142.3: Nope. Rarely in those entries is a lower class alternative being touted. The humor, besides "heh they do do that," comes from pointing out the social utility of things people claim to value for their inherent utility.


Posted by: destroyer | Link to this comment | 02-17-08 2:11 PM
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145: Oh. Then it's all a wash, as far as I can tell, and doesn't bear much on the original questions.


Posted by: parsimon | Link to this comment | 02-17-08 2:13 PM
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No, I don't see a "real problem" at all actually. Saying there's nothing wrong with bike-riding and sushi-loving to someone who rides a bike and loves sushi just seems silly.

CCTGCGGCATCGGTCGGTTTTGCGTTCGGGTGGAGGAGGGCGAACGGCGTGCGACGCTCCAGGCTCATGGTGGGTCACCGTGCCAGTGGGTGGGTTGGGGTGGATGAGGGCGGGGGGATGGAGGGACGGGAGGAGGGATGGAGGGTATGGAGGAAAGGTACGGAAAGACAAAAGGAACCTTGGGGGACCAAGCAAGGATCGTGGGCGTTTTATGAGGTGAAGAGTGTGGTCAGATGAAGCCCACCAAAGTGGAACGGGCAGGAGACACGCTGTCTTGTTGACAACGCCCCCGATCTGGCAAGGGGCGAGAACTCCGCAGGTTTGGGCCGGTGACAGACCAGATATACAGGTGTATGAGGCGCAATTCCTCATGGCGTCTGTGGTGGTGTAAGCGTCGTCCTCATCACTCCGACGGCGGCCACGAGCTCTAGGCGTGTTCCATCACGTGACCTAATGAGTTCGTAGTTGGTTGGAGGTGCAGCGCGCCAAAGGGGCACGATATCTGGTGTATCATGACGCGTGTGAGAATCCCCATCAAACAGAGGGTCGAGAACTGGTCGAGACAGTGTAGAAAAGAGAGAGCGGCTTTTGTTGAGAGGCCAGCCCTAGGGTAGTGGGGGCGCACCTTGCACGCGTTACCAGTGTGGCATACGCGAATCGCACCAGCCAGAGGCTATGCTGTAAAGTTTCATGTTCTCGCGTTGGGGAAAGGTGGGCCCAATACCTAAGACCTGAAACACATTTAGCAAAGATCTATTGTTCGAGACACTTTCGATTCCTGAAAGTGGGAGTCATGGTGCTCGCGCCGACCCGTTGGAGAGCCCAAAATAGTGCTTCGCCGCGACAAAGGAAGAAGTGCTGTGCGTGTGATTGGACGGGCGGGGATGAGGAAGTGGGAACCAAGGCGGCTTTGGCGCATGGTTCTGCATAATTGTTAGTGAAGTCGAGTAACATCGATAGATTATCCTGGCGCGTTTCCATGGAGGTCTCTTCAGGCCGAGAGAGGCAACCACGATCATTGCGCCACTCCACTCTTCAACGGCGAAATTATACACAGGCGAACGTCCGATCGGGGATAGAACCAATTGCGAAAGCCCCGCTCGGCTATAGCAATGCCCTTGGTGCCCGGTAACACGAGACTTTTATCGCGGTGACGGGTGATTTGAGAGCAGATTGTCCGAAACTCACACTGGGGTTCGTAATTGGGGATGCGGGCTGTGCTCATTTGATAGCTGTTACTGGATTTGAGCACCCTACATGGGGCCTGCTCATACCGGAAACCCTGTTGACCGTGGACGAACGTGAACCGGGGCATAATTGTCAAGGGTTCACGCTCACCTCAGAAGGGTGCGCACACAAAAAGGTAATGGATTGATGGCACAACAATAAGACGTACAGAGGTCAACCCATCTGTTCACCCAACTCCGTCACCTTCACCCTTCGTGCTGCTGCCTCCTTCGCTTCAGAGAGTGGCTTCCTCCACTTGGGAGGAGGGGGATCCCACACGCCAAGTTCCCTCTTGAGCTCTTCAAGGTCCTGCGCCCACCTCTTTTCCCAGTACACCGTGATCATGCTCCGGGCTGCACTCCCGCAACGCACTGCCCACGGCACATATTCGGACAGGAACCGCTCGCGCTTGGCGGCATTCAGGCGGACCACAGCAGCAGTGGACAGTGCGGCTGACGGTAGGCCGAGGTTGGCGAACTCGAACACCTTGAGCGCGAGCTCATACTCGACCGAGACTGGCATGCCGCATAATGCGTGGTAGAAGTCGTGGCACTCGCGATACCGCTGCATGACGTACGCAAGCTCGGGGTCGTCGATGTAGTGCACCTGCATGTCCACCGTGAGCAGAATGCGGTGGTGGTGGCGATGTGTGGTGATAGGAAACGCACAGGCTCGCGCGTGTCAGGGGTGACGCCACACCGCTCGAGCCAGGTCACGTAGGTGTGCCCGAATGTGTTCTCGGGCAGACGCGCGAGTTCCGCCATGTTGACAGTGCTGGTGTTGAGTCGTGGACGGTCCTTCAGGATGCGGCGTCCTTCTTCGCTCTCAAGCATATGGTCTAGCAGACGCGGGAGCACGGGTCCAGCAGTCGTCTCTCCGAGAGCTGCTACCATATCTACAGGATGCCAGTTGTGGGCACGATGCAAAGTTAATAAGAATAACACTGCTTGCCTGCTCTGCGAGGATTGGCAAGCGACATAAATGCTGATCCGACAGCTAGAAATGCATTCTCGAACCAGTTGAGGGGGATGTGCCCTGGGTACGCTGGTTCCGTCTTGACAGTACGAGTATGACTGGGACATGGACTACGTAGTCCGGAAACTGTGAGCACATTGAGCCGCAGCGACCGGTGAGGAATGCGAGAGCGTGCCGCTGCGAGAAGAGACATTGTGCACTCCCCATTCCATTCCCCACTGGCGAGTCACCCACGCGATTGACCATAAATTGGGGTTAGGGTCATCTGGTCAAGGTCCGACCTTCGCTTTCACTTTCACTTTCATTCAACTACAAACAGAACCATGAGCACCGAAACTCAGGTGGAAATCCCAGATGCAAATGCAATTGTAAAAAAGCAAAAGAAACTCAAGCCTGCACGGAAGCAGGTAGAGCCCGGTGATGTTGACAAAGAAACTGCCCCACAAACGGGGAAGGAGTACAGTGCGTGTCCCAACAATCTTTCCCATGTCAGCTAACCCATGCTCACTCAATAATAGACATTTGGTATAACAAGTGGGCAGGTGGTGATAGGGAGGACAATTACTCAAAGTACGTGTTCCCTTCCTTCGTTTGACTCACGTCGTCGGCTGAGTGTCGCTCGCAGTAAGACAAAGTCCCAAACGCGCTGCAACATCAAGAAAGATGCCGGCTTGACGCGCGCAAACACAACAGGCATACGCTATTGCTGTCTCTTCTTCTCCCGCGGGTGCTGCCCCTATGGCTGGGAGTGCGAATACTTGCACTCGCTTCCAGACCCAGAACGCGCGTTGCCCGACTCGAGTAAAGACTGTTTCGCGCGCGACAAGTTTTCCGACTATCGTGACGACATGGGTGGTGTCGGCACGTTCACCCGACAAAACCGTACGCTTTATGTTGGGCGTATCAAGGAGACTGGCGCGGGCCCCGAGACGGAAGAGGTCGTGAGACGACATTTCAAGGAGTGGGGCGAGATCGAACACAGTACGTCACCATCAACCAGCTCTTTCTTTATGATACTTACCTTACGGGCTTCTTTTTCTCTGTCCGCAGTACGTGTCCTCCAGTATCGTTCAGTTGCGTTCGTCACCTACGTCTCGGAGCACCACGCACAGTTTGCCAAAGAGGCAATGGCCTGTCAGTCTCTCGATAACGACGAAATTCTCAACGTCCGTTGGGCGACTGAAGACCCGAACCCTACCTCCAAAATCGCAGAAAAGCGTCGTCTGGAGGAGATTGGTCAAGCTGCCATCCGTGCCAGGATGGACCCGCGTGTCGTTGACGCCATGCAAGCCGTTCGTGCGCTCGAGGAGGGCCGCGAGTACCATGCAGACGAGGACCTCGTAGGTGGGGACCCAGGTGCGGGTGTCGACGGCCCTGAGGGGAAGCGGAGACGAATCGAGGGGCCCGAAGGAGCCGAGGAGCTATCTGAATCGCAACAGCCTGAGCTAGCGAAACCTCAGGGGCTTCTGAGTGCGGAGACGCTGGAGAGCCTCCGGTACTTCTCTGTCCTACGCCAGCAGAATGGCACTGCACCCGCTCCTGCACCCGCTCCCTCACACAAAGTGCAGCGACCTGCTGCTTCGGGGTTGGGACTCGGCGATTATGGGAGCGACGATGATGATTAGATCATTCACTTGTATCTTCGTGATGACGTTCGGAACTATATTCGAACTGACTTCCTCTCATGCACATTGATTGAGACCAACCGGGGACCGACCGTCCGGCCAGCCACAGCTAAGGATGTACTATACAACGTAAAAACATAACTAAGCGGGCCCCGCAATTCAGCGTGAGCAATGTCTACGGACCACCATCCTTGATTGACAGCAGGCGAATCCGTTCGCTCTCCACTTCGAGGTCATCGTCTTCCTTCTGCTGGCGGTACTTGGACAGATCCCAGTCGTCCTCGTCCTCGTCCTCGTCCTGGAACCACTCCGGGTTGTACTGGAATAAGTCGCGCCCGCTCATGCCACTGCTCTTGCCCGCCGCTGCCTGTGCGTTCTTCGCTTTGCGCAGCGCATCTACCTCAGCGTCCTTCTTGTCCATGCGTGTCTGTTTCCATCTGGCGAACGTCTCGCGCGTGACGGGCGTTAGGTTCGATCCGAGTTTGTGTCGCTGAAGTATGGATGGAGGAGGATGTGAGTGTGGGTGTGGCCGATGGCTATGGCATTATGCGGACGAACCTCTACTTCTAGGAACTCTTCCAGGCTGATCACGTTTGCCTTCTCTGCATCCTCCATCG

Posted by: Barbar | Link to this comment | 02-17-08 2:13 PM
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Rarely in those entries is a lower class alternative being touted.

WalMart comes up as the alternative to Whole Foods, no?


Posted by: LizardBreath | Link to this comment | 02-17-08 2:25 PM
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Well, wait a minute there. there may well be people -- 'white" and others -- who buy stand up mixers etc in order to impress people. I'd guess, though, that they are far outnumbered by the people, even the "white" people, who buy them because they are objectively useful in cooking. And are affordable to people with sufficient income.

I strongly doubt that people get their kitchens renovated in order to talk about them. Of course they do talk about the renovations, but it's not the purpose.